LASHLEY, C. and ROWSON, B. (2002). A franchise by any other name? Tenancy arrangements in the pub sector. International journal of hospitality management, 21 (4), 353-369.Full text not available from this repository.
Recent changes in ownership and consumption patterns within the market have brought many operators to follow strategies that are more concerned with a retailing orientation. Many of the companies operating pubs are aiming to grow sales, and respond quickly to changes in consumer tastes and fashions. They no longer own brewing facilities and frequently control whole estates of the pubs that are marginal, and where the actions, skills and motivations of local unit managers are crucial for the success or failure of the property. The exploration of different forms of indirect control via tenancy and lease arrangements is recognition of the need to provide more entrepreneurial incentives for those managing these more marginal properties. In many ways, it is possible to view pubs owned by chains operated through both tenancies and leasing as a form of franchising. Certainly the literature and research of franchising hospitality services can help inform a study of leasehold and tenanted relationships in licensed retailing. Franchising in licensed retailing is almost wholly based on the tenanted/leased agreements, which stem from the ‘tie’. This paper argues that in the more retailing and service quality competitive environment pub operating companies will need to use more traditional franchising approaches than have been practised in the past.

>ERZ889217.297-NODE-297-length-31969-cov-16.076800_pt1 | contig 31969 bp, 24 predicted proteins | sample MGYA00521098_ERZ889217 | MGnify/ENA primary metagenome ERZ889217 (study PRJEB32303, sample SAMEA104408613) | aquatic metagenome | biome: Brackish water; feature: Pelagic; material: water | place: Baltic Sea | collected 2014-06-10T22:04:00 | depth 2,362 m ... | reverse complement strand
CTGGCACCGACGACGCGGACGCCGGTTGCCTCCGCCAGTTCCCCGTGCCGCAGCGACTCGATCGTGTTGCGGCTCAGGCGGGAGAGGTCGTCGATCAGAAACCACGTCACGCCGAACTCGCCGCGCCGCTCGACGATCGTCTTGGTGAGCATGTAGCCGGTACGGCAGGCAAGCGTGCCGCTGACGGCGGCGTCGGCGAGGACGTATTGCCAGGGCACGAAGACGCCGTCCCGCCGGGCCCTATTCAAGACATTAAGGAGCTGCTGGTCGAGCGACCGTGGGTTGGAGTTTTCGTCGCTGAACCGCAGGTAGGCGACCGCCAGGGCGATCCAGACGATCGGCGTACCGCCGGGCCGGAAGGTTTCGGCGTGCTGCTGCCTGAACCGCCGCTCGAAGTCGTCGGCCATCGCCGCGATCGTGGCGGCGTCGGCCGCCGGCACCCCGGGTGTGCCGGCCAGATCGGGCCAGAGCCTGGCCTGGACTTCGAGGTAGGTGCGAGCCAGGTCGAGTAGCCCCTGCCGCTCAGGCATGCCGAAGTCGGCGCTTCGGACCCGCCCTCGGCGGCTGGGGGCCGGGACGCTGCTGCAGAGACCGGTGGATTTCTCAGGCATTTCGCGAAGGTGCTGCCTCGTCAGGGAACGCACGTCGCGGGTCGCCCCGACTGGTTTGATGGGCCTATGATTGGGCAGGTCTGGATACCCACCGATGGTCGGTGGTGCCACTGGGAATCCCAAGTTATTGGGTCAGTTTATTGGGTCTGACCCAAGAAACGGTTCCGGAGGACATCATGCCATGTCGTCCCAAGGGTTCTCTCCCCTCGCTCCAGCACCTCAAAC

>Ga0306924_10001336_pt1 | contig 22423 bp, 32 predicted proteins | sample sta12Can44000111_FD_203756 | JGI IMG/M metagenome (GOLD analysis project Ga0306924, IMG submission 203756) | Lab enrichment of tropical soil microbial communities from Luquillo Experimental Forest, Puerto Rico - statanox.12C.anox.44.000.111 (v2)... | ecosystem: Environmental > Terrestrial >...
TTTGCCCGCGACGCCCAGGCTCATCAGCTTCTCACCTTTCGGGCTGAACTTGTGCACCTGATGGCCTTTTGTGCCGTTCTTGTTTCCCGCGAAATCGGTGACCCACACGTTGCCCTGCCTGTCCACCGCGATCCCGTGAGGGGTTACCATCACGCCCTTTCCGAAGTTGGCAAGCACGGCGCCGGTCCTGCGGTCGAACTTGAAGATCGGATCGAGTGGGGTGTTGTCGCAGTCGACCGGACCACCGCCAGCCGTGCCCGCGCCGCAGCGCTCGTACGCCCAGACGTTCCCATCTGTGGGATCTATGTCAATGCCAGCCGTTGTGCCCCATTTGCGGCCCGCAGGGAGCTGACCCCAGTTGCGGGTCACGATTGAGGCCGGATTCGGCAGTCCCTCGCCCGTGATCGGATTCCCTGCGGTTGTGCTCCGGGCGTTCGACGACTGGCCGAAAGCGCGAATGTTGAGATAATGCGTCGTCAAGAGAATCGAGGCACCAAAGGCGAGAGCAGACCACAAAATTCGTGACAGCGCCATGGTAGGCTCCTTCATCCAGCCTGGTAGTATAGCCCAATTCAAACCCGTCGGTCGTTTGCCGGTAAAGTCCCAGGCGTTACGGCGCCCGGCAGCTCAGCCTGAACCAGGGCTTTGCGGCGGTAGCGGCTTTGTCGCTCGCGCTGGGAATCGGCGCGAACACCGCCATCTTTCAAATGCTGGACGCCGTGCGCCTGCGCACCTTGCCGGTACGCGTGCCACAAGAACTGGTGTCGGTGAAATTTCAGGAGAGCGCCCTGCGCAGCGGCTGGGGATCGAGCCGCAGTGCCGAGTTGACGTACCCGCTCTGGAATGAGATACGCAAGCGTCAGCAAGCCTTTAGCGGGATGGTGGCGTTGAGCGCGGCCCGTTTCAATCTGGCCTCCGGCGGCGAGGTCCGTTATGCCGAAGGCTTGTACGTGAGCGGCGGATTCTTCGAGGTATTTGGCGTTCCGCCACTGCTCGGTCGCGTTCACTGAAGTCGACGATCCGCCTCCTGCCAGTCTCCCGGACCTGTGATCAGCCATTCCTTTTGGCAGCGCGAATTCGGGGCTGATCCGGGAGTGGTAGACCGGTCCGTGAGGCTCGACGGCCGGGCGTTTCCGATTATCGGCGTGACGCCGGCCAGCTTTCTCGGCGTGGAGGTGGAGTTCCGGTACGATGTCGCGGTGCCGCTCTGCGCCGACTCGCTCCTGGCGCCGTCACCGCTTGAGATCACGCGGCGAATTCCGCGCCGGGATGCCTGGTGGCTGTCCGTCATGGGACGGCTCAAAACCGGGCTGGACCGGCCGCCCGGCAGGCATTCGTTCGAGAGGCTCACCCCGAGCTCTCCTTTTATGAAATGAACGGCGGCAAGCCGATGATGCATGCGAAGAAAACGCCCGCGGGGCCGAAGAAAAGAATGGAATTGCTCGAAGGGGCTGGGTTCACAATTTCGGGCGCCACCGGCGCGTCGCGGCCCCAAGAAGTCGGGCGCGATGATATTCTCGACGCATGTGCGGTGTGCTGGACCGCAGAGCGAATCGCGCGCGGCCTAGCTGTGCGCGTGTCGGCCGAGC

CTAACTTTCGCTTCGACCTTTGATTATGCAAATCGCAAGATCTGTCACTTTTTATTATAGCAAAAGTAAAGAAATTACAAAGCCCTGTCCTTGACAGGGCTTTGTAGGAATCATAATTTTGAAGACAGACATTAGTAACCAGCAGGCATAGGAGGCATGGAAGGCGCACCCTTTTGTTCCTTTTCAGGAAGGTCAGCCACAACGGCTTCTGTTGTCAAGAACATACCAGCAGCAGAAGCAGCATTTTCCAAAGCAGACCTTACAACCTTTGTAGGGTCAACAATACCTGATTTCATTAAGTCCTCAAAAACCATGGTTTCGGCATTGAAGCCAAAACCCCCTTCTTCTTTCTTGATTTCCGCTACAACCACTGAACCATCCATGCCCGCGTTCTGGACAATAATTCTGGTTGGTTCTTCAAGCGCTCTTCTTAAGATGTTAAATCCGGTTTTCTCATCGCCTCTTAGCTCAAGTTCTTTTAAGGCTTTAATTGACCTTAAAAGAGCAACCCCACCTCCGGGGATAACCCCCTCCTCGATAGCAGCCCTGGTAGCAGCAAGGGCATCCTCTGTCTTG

|Uncontrolled Keywords:||franchising, licensed retailing, agency theory, resource scarcity theory|
|Research Institute, Centre or Group:||Sheffield Business School Research Institute > Tourism, Hospitality, Events and Food|
|Depositing User:||Ann Betterton|
|Date Deposited:||17 Apr 2008|
|Last Modified:||25 Apr 2014 15:42|
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